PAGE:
Ultimate Hollywood rewrite: Tarantino spins 'Inglourious' new ending to WW II
Quentin Tarantino is about to unleash the ultimate Hollywood rewrite job. He's changed the ending of the Second World War.
LOS ANGELES - Quentin Tarantino is about to unleash the ultimate Hollywood rewrite job. He's changed the ending of the Second World War.
Without giving away details, Tarantino's "Inglourious Basterds" puts an end to the Third Reich in, let's say, a more visceral and audience-pleasing manner than the way history tells it.
Featuring an ensemble cast led by Brad Pitt, the film follows the Tarantino tradition he established in such violent yet often hilarious romps as "Pulp Fiction," "Reservoir Dogs" and the "Kill Bill" movies. Take a well-defined movie genre - in this case, the "Dirty Dozen"-style men-on-a-mission adventure - and turn the Hollywood conventions inside-out."
Who else would deliver a Second World War movie where chatty characters trade more barbs than bullets and the action plays to a musical backdrop including David Bowie's "Cat People" and Ennio Morricone spaghetti western themes?
Tarantino, 46, said his alternate reality was an outgrowth of the way he develops a narrative, which he describes as a metaphor-paved road the characters trod, with all sorts of side roads they can turn down.
"A lot of screenwriters put road blocks among some of those roads because they don't want their characters to go down there or they can't afford to have their characters go down there, for whatever reason. Usually movie conventions," Tarantino said in an interview. "I've never done that. I've always left it as, the characters know best. They know where they're going. I'm simply following them. So I've never had any road blocks that they can't explore."
Then his characters led him to a colossal road block - history itself - a barrier Tarantino said he initially was prepared to respect. But the characters' actions spoke louder than historians' words.
"I realized, my characters don't know they're part of history. They're in the here and they're in the now, and they don't have a clue about what exactly the outcome of the war is going to be," Tarantino said. "My characters didn't exist, but if my characters had existed, they could have changed the outcome of the war."
Pitt heads an international cast as leader of the title gang, an Allied commando team of Jewish troops that kills and scalps German soldiers. The Basterds eventually are assigned an undercover mission to take out the top German brass at the premiere of a propaganda film in Nazi-occupied Paris.
Caught up in this plot are a German movie star (Diane Kruger), a British film critic turned spy (Michael Fassbender), a vengeful French Jew (Melanie Laurent), a German war hero (Daniel Bruhl) and a Nazi colonel (Christoph Waltz) known as the "Jew Hunter" for his skill at tracking down enemies of the Reich.
Their interactions may result in a different finale for Nazi Germany, yet co-star Eli Roth said Tarantino's revisionist saga brings fresh meaning to the war.
"If that was a historically accurate movie, I'd go, 'OK, that was important, that happened, but that was 70 years ago. That's not me. That doesn't apply to me,"' said Roth, director of the "Hostel" movies, who plays one of the Basterds, a Jew who beats Nazis to death with a baseball bat. "But because he makes it a fantasy, he taps into my fantasy as a Jew, wanting to go back in time and kill all those Nazis."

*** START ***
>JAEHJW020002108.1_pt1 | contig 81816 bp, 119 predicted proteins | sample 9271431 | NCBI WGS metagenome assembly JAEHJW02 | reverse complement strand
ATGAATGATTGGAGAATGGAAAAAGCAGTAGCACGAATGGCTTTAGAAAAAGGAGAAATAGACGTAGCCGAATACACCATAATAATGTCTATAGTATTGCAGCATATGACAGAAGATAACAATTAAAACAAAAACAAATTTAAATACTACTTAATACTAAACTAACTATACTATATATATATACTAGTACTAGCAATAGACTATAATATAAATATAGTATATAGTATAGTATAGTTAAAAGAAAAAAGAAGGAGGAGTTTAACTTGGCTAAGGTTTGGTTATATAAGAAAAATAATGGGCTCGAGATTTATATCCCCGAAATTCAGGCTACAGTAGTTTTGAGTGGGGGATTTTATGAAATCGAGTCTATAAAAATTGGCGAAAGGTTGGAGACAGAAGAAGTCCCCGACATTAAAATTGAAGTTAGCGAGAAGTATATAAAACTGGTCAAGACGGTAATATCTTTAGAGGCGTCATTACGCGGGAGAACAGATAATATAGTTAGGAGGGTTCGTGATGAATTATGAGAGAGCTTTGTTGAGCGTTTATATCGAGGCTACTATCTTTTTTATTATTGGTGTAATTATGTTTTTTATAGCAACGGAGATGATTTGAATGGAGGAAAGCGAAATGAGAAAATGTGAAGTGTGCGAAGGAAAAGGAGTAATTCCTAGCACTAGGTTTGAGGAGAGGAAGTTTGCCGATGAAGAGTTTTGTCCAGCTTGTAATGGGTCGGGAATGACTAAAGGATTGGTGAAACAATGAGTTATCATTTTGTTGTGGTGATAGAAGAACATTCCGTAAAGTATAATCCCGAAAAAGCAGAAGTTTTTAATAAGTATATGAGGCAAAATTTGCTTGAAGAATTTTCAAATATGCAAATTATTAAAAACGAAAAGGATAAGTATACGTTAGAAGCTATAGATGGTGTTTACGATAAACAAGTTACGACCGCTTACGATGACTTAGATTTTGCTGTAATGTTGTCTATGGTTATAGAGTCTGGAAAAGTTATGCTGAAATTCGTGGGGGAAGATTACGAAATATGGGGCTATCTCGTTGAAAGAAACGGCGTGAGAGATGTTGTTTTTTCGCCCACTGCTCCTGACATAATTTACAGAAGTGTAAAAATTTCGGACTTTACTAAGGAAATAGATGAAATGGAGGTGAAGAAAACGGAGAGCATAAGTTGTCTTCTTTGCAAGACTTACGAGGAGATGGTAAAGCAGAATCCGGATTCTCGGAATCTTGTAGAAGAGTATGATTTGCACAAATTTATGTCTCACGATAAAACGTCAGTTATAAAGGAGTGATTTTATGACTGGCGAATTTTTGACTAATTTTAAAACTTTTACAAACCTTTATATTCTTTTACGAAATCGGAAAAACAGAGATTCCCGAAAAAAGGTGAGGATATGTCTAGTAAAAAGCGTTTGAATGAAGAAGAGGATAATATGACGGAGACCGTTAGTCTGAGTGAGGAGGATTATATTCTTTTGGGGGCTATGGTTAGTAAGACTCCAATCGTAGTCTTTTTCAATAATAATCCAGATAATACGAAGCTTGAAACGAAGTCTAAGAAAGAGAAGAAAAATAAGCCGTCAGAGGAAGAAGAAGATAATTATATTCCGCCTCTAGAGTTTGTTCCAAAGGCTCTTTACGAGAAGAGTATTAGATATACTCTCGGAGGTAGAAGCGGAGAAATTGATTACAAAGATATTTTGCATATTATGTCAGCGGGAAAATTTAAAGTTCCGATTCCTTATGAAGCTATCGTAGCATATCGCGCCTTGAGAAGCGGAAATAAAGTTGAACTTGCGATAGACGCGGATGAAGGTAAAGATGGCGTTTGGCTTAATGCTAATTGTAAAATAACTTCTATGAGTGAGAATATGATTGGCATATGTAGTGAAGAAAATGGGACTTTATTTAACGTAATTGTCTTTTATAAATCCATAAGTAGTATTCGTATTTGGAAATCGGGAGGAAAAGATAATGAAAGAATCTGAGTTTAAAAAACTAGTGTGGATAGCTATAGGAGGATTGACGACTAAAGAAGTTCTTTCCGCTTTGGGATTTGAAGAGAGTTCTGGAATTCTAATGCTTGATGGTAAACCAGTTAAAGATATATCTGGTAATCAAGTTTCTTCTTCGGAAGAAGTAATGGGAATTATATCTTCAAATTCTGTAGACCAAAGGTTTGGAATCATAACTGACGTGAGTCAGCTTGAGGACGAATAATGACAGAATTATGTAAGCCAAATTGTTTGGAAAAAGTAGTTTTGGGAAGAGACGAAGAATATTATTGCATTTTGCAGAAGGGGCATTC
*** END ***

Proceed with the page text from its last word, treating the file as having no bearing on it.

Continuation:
Tarantino began the screenplay eight or nine years ago, but the story grew to miniseries proportions, so he abandoned it. He moved on to the "Kill Bill" movies and "Death Proof," his half of the "Grindhouse" double-feature made with filmmaking pal Robert Rodriguez.
Returning to "Inglourious Basterds" late in 2007, Tarantino raced through a new screenplay, keeping many of the characters he'd originally created but putting them into a different story.
By late last summer, he came to visit Pitt, informing him he had a blitzkrieg plan to get the epic film ready to premiere the following May at the Cannes Film Festival, where Tarantino won the top prize for 1994's "Pulp Fiction."
"He's been working on this script eight years, and he said that night, 'We're going to make Cannes,"' Pitt said. "This was August or something ridiculous."
Shooting started in October, and Tarantino dashed through the production in time for Cannes, where "Inglourious Basterds" won the best-actor award for Waltz.
Hollywood generally handles the Second World War with reverence and restraint - not Tarantino. He applies trademark touches to surprise and amuse audiences, lightening tense moments with macabre humour and veering the action into wickedly funny asides.
In the middle of a sequence introducing the Basterds in action, Tarantino abruptly freezes the frame and flashes up the name of one of Pitt's commandos, Hugo Stiglitz (Til Schweiger), then inserts a violent but playful flashback on how he came to join the gang after savagely slaying a string of Nazis on his own.
"I usually think the audience finds it liberating. It's exciting. It's not just what you're normally used to seeing," Tarantino said. "The humour in the movie. It's the same humour that's been in all my movies. I stop short of calling any of my movies so far comedies, because there's stuff in them that's not funny. But I'll put my movies on a laugh-for-laugh basis with any comedy playing in theatres right now. ..."
"One of the reasons the audience laughs so big at the Hugo Stiglitz little section is, especially if you're a fan, you see it and you go, 'OK, Quentin's not just going to be a good boy. He's not just going to play cricket just because he's dealing with the Second World War and dealing with a period film. He's still going to do his movie his way,"' Tarantino said. "'He's not going to clean up his act now."'
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